Basic Information

Lama Foundation is a spiritual community, educational facility, and retreat center adjacent to the Carson National Forest about 30 miles south of Colorado near the town of Taos, New Mexico. Designed as a community that embraces all spiritual traditions, it has strong ties to Taos Pueblo, the Hanuman Temple in Taos, NM, Sufi Ruhaniat International, Dervish Healing Order, The Church of Conscious Harmony, St. Benedict’s Monastery in Snowmass, CO, and dozens of other communities, spiritual teachers, and thousands of pilgrims from nearly all religious heritages who call Lama their home.

During the summer, Lama Foundation welcomes visitors and pilgrims from all walks of life to join the community and connect with the land. Retreats are offered, serving a wide range of spiritual languages and personal needs, from Women Singing in Circle to Co-Founder Asha Greer’s Vast Silence. Some guests may also find retreat space in one of Lama’s hermitages, or just enjoy a visit to the summer community, weaving the inner and outer wilderness into their own rhythm.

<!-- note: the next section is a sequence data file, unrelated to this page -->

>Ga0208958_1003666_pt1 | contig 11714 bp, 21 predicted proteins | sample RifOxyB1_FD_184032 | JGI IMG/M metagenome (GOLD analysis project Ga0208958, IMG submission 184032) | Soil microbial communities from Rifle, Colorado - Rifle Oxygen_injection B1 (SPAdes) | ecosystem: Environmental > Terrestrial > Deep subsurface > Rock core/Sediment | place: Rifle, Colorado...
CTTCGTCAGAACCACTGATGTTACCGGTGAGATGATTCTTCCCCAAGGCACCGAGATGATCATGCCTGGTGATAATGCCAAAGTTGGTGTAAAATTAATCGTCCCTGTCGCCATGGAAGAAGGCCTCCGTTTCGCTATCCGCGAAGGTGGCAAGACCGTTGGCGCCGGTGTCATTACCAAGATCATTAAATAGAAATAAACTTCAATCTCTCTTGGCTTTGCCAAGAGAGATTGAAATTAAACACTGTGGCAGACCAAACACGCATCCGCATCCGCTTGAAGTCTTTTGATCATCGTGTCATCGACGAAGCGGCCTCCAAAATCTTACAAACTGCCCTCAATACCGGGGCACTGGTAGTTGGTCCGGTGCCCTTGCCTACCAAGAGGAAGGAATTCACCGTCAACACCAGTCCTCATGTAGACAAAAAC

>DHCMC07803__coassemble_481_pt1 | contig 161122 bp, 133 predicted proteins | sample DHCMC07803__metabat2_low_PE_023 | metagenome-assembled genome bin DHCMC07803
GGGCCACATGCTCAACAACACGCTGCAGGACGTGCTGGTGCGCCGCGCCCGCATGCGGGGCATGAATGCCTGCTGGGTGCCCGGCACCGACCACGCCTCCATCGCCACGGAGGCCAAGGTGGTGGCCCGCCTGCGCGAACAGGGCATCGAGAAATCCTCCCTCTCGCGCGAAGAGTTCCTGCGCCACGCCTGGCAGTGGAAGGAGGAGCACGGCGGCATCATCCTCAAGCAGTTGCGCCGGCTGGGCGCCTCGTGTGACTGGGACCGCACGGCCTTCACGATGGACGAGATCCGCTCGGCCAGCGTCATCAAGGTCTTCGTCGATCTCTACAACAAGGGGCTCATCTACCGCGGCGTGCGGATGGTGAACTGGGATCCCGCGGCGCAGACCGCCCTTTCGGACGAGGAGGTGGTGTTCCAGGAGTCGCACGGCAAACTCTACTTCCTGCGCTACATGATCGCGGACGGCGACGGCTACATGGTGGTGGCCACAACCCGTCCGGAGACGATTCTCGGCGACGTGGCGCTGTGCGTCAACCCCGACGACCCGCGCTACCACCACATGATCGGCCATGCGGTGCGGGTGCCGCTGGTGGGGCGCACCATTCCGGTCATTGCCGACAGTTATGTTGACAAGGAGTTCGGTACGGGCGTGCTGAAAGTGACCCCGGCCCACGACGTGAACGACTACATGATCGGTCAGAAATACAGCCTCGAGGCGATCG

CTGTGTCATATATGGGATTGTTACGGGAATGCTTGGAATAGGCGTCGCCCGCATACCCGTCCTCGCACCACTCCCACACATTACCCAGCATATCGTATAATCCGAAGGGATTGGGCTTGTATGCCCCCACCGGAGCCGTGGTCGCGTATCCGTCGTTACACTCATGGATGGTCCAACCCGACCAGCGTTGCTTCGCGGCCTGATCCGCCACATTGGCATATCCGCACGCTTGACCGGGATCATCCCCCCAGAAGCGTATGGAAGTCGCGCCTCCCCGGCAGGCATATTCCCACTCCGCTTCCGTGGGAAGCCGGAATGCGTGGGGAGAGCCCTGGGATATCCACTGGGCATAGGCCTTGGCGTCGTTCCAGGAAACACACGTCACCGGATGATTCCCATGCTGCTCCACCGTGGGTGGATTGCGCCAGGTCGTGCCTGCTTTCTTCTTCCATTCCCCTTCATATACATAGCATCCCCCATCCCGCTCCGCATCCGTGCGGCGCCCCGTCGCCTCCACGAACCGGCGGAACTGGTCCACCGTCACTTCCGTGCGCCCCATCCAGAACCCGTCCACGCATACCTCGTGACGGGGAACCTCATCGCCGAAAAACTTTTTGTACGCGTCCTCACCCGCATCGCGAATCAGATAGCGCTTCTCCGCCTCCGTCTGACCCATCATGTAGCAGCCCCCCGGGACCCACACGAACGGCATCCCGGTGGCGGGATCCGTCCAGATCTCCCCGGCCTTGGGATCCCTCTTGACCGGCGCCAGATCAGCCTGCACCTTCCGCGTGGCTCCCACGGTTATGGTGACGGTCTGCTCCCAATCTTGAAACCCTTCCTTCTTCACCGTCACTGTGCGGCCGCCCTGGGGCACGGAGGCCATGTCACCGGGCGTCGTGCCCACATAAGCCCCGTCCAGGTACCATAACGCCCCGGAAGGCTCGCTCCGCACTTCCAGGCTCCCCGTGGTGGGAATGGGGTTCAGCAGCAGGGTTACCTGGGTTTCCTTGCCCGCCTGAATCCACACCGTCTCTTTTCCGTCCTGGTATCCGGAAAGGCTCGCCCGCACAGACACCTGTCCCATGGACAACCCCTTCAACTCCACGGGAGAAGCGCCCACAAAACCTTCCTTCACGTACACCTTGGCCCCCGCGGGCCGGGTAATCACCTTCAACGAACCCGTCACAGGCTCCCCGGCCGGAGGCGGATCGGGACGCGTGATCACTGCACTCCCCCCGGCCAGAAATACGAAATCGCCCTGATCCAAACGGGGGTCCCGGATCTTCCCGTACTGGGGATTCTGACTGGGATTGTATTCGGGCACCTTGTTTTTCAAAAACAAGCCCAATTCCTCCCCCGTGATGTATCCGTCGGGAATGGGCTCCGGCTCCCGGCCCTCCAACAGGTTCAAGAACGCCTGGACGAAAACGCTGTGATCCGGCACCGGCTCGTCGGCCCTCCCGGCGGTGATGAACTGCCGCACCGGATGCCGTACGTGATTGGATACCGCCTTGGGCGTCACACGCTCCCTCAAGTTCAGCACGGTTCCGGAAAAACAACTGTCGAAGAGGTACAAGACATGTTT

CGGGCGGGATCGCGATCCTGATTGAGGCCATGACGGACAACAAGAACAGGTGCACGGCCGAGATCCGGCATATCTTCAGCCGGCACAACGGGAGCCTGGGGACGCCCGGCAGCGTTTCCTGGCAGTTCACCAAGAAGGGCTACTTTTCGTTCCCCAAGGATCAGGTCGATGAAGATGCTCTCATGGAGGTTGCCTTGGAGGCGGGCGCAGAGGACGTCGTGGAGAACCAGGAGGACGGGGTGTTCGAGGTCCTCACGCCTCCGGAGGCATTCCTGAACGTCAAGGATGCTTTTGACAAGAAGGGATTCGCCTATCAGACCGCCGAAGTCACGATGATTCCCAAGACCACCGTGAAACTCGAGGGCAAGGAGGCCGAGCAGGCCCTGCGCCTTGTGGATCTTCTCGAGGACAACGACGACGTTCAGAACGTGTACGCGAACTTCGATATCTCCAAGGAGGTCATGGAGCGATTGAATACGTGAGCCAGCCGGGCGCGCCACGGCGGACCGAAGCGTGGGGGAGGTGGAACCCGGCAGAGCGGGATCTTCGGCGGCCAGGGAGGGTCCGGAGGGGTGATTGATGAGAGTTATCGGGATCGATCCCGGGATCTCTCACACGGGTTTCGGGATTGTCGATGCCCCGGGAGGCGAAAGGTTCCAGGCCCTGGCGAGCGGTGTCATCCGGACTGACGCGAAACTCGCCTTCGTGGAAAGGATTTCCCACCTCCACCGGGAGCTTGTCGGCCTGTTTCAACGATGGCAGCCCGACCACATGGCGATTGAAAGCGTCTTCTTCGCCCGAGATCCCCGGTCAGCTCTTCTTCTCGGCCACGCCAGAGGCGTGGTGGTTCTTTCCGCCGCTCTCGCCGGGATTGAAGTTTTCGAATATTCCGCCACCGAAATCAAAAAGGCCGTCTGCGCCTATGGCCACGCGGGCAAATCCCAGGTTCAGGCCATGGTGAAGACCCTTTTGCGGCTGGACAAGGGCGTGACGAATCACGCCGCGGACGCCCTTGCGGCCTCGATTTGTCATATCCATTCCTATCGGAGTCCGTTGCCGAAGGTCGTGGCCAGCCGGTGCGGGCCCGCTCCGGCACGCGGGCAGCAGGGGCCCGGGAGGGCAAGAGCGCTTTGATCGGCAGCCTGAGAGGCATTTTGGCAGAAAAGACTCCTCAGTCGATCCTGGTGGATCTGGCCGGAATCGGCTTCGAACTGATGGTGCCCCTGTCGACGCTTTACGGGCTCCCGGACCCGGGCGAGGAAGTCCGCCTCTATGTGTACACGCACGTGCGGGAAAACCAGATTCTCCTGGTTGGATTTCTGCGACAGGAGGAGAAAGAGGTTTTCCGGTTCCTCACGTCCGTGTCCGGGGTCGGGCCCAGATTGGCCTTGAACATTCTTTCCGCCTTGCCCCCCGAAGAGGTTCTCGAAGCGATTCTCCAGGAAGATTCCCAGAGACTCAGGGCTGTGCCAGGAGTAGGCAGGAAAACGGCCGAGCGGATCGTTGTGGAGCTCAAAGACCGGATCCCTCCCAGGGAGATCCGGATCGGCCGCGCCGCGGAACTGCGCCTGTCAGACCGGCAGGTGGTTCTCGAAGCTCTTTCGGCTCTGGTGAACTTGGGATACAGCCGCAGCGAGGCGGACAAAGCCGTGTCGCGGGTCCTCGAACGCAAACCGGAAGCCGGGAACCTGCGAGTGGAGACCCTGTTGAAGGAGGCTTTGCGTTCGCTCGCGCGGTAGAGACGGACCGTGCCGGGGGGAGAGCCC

In the winter, Lama turns inward, giving the resident circle (a fluctuating group of about 8-15 men and women) the chance to pursue their own spiritual practices in relative peace and silence. During this time, residents participate in both solitary and group retreats, as well as plan and prepare for the coming summer schedule. Like a crew that sails a massive ship, the resident circle is responsible for nearly all of the daily workings of Lama Foundation, both in winter and summer, but their work is only possible with the enormous help from all the stewards, volunteers, donors, trustees, free associates and continuing members who make up the community as a whole, a community deeply connected to the Mountain, to spirit, and to every person who has come before and after.